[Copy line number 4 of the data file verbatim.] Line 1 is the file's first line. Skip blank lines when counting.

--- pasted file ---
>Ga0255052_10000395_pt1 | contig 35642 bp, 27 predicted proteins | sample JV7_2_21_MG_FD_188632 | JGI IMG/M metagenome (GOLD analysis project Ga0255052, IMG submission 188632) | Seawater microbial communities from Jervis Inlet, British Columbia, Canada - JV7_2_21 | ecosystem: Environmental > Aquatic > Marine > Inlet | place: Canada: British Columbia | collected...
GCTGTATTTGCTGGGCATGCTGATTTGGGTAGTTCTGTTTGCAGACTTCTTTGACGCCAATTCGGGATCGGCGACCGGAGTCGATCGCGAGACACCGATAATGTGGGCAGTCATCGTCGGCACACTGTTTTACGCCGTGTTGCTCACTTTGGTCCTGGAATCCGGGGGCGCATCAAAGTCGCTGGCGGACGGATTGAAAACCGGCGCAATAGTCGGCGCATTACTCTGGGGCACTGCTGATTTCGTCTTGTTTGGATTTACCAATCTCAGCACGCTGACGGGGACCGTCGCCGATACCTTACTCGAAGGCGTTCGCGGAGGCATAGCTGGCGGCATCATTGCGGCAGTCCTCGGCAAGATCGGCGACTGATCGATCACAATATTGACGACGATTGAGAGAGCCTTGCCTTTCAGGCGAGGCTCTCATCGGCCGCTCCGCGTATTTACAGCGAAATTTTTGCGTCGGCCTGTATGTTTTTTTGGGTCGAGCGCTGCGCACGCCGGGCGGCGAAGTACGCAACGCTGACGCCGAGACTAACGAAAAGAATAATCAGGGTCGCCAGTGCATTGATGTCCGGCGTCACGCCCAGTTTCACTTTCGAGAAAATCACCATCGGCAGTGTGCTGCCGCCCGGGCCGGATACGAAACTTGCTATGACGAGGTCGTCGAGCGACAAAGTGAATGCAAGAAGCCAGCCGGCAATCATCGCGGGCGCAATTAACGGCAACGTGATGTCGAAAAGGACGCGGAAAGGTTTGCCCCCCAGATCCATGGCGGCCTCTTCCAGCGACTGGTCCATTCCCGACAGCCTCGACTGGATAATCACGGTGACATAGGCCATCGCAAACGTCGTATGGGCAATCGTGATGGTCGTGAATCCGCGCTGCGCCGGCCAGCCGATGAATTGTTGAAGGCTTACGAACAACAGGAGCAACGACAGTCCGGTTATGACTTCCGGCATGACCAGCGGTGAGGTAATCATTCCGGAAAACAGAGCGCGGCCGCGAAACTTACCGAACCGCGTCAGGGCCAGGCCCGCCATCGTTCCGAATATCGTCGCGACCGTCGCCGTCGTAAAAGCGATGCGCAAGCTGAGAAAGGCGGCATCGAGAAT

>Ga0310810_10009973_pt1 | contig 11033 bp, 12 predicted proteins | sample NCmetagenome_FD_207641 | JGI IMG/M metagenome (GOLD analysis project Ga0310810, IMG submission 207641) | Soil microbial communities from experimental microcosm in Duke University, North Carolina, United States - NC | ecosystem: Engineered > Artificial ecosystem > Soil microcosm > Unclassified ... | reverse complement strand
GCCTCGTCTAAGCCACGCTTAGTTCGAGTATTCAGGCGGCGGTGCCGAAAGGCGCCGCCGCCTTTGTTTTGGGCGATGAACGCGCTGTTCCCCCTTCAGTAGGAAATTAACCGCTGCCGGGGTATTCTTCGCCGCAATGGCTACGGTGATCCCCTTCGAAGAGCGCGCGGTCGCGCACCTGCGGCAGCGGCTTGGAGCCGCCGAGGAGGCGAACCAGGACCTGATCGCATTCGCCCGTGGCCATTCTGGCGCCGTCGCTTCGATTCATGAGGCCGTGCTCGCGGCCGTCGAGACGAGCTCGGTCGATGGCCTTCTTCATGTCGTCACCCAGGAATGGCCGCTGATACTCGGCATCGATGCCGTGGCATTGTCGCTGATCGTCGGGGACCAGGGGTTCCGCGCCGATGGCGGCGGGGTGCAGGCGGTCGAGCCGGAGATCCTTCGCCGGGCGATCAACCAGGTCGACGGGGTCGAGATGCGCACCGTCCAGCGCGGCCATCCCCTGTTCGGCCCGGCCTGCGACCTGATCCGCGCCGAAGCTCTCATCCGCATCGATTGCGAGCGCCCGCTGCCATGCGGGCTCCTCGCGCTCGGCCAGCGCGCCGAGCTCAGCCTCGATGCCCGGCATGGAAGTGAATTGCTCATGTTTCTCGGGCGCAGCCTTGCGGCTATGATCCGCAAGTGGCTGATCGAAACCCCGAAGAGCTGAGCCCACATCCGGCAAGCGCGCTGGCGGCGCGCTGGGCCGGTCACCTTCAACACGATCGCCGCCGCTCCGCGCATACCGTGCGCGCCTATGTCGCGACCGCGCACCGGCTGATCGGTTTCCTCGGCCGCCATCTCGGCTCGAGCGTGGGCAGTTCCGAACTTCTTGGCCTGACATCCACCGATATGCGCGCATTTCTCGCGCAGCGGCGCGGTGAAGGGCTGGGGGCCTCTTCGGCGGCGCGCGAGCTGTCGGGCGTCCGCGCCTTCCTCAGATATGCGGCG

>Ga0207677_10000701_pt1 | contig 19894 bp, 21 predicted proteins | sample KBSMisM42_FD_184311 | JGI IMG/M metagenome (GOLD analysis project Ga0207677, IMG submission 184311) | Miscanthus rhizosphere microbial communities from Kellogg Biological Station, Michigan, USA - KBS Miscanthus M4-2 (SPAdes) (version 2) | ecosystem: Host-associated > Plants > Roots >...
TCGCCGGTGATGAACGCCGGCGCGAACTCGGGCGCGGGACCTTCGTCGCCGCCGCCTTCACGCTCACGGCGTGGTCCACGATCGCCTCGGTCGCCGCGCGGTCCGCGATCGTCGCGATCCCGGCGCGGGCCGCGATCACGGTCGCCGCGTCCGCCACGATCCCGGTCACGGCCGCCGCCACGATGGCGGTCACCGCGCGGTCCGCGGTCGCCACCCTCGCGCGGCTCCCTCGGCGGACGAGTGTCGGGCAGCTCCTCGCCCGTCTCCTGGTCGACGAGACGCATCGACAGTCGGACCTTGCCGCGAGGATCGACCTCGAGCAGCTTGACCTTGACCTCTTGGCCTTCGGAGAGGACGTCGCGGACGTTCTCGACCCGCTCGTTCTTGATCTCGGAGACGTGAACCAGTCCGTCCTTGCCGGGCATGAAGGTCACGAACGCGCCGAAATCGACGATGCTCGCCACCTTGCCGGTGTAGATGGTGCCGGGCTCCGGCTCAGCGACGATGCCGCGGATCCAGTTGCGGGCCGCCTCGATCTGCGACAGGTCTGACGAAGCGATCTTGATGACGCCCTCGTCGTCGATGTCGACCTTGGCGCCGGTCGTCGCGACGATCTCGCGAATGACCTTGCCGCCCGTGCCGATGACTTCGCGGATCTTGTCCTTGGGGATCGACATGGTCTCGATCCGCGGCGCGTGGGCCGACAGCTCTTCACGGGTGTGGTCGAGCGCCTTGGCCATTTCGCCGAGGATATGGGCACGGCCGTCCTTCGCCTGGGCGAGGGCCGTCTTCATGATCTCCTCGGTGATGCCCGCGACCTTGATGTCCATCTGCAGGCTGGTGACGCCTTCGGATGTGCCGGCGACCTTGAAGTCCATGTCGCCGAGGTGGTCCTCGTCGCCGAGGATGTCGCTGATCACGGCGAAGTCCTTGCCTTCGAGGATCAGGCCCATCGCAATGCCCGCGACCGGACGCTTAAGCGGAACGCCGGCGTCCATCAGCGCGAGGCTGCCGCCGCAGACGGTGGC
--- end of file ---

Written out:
GCCTCGTCTAAGCCACGCTTAGTTCGAGTATTCAGGCGGCGGTGCCGAAAGGCGCCGCCGCCTTTGTTTTGGGCGATGAACGCGCTGTTCCCCCTTCAGTAGGAAATTAACCGCTGCCGGGGTATTCTTCGCCGCAATGGCTACGGTGATCCCCTTCGAAGAGCGCGCGGTCGCGCACCTGCGGCAGCGGCTTGGAGCCGCCGAGGAGGCGAACCAGGACCTGATCGCATTCGCCCGTGGCCATTCTGGCGCCGTCGCTTCGATTCATGAGGCCGTGCTCGCGGCCGTCGAGACGAGCTCGGTCGATGGCCTTCTTCATGTCGTCACCCAGGAATGGCCGCTGATACTCGGCATCGATGCCGTGGCATTGTCGCTGATCGTCGGGGACCAGGGGTTCCGCGCCGATGGCGGCGGGGTGCAGGCGGTCGAGCCGGAGATCCTTCGCCGGGCGATCAACCAGGTCGACGGGGTCGAGATGCGCACCGTCCAGCGCGGCCATCCCCTGTTCGGCCCGGCCTGCGACCTGATCCGCGCCGAAGCTCTCATCCGCATCGATTGCGAGCGCCCGCTGCCATGCGGGCTCCTCGCGCTCGGCCAGCGCGCCGAGCTCAGCCTCGATGCCCGGCATGGAAGTGAATTGCTCATGTTTCTCGGGCGCAGCCTTGCGGCTATGATCCGCAAGTGGCTGATCGAAACCCCGAAGAGCTGAGCCCACATCCGGCAAGCGCGCTGGCGGCGCGCTGGGCCGGTCACCTTCAACACGATCGCCGCCGCTCCGCGCATACCGTGCGCGCCTATGTCGCGACCGCGCACCGGCTGATCGGTTTCCTCGGCCGCCATCTCGGCTCGAGCGTGGGCAGTTCCGAACTTCTTGGCCTGACATCCACCGATATGCGCGCATTTCTCGCGCAGCGGCGCGGTGAAGGGCTGGGGGCCTCTTCGGCGGCGCGCGAGCTGTCGGGCGTCCGCGCCTTCCTCAGATATGCGGCG